On the way home, I met with fellow wildlife rehabilitator, Krystal Moore from Conway, to pick up more animals from her. Because Krystal is within the city limits of Conway (although well into the country), she has undergone a sometimes ugly battle with the city to allow her to do wildlife rehabilitation. At this point, the case is still up in the air and she is not taking animals for rehabilitation. However, she is helping them get to other centers....Like us. So, from Krystal, my scheduled picked up was for a juvenile wood rat and a juvenile opossum. Little did I know there would be one more raccoon to add to the bunch. By the time I left her house, my car was a veritable traveling zoo!
At HAWK Center, we do not have the facilities for raccoons. BUT, we do network with other rehabilitators and already have plans for transferring them in the morning. The last raccoon received is in pretty bad shape, with an infected and necrotic partially amputated front leg. He was found when he fell from someone's chimney into their dining room. He is obviously in a lot of pain and we will do our best to keep him comfortable through the night. First thing in the morning, we'll be visiting Dr. John Davis for evaluation and quite possibly euthanasia. Many mammals can do fine without one front leg, but a raccoon definitely needs both front feet, so this little guy probably wouldn't survive in the wild. We'll double check the placement listings and see if any facilities are in search of a raccoon for display before we make any decisions.
As far as humans finding raccoons, please be aware that handling any wild animal is dangerous. Raccoons, can be even more so because of the zoonotic parasites they carry called Baylis ascaris procyonis. Zoonotics are those diseases & parasites which are transmissible between humans and animals. The reason Baylis ascaris procyonis is so dangerous is due to the difficulty in killing it. You see, in a raccoon only, Baylis is essentially harmless because the raccoon is the natural host. However, in a non-raccoon, the worm larvae goes looking for its host and will travel on its search. Not finding the raccoon, the larvae will often lodge in the spine, the eye, or the brain. All of these locations are extremely dangerous to anything except the raccoon and the effect can include paralysis, blindness or potentially even death (*see references listed below).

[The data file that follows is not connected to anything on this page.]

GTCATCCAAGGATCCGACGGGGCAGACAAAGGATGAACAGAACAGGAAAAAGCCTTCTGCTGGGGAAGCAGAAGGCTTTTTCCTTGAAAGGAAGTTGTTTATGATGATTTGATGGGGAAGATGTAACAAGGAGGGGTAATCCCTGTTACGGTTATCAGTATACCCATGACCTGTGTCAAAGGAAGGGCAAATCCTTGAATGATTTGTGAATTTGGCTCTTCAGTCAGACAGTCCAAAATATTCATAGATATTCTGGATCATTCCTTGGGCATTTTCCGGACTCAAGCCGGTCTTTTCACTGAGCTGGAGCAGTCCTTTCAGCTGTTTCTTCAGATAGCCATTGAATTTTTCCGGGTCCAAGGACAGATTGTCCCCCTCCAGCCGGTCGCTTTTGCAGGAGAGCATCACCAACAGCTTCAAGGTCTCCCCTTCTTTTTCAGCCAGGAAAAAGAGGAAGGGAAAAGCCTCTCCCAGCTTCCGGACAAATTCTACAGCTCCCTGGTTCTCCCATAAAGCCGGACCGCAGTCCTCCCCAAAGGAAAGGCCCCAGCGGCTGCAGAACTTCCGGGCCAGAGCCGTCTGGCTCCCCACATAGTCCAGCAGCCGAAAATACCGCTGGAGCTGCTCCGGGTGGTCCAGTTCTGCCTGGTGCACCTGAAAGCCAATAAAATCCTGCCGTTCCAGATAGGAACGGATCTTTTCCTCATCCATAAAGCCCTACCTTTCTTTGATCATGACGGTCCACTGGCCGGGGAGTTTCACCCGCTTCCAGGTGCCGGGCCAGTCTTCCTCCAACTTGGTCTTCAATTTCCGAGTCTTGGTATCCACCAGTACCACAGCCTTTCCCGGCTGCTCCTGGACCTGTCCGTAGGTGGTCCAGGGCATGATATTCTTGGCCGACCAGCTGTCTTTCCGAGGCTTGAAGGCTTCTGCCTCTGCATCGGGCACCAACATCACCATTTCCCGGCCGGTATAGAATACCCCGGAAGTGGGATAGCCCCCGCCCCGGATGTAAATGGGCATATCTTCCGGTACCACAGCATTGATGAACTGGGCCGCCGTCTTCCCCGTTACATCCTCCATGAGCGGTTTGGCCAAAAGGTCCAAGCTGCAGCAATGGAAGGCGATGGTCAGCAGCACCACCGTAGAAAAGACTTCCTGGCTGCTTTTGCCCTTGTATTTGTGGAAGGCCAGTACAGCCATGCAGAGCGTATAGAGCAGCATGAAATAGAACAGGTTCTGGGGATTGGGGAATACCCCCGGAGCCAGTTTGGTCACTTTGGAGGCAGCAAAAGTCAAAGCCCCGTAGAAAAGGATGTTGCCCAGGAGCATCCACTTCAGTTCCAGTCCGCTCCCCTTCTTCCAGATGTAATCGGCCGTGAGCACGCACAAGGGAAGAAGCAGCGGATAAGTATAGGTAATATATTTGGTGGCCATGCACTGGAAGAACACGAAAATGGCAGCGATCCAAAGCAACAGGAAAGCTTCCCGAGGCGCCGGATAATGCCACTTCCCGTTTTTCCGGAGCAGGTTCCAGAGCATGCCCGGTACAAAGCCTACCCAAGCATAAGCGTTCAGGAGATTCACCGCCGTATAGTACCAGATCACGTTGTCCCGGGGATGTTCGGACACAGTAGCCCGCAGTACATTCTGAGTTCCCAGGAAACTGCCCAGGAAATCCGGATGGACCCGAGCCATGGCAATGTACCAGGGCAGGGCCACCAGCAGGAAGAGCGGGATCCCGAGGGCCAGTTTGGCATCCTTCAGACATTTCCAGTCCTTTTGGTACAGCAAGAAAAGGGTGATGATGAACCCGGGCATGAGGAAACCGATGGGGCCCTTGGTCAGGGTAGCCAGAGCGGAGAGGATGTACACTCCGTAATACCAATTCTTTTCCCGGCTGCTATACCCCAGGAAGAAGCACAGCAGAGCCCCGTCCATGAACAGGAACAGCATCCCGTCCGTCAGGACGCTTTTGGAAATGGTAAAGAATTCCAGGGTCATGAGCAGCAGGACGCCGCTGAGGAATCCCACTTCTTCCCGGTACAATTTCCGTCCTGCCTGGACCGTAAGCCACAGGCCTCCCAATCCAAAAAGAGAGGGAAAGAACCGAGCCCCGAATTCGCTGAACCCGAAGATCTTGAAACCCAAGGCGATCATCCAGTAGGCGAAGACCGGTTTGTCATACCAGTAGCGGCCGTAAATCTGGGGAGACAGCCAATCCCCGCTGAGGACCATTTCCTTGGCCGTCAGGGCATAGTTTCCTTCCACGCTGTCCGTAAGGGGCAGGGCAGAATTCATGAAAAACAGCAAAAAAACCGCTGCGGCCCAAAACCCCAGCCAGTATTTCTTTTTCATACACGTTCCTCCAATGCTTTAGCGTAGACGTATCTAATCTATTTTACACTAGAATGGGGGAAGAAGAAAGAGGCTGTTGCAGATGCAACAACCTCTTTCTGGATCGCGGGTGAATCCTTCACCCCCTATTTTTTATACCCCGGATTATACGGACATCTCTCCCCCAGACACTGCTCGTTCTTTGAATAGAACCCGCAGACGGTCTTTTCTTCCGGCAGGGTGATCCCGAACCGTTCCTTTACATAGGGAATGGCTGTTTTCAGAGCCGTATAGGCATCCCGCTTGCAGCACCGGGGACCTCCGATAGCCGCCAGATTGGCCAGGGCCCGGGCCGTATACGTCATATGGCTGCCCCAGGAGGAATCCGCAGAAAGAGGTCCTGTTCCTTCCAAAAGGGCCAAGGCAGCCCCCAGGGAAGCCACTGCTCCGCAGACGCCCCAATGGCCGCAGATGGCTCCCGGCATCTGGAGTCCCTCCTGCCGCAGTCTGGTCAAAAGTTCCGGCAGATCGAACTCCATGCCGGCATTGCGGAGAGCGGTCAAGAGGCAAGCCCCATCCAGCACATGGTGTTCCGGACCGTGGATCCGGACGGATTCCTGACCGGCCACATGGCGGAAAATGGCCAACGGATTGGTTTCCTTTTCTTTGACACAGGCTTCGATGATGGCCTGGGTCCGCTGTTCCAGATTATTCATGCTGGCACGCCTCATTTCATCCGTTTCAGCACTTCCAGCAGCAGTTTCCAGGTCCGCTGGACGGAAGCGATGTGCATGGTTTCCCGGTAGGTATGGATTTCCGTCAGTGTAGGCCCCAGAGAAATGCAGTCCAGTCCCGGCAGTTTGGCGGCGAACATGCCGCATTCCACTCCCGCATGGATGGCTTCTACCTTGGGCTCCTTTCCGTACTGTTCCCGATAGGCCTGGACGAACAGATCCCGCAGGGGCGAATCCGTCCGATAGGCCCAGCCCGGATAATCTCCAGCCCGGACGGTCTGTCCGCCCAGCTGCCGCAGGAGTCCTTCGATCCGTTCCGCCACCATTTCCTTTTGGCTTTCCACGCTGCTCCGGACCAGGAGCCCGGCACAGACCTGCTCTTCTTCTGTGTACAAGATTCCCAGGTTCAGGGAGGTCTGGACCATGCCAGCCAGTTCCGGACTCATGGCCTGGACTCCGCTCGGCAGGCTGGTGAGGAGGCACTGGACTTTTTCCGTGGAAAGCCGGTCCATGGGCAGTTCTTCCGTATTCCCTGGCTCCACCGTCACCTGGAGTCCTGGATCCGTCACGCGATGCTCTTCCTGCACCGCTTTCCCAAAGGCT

So, PLEASE be careful when you find raccoons. Do not handle them unless absolutely necessary. If you must handle them, wear gloves....We do! Oh yes, I would be remiss if I didn't write: do NOT EVER put ANY wild animal near your mouth - this means NO Kissing them!!!!
- Boschetti A, Kasznica J. Visceral larva migrans induced eosinophilic cardiac pseudotumor: A cause of sudden death in a child. J Forensic Sci 1995; 40:1097-1099. - PubMed -
- Fox AS, Kazacos KR, Gould NS, Heydemann PT, Thomas C, Boyer KM. Fatal eosinophilic meningoencephalitis and visceral larva migrans caused by the raccoon ascarid Baylisascaris procyonis. New Engl J Med 1985; 312:1619-1623.
- Huff DS, Neafie RC, Binder MJ, De LeÃ³n, Brown LW, Kazacos KR. The first fatal Baylisascaris infection in humans: an infant with eosinophilic meningoencephalitis. Pediatric Pathol 1984; 2:345-352. - PubMed
- Cunningham CK, Kazacos KR, McMillan JA McAuley JB, Wozniak EJ, Weiner LB. Diagnosis and management of Baylisascaris procyonis infection in an infant with nonfatal meningoencephalitis. Clin Infect Dis 1994; 18:868-872. - PubMed
- Kazacos KR, Raymond LA, Kazacos EA, Vestre WA. The raccoon ascarid, a probable cause of human ocular larva migrans. Ophthalmology 1985; 92:1735-1743. - PubMed -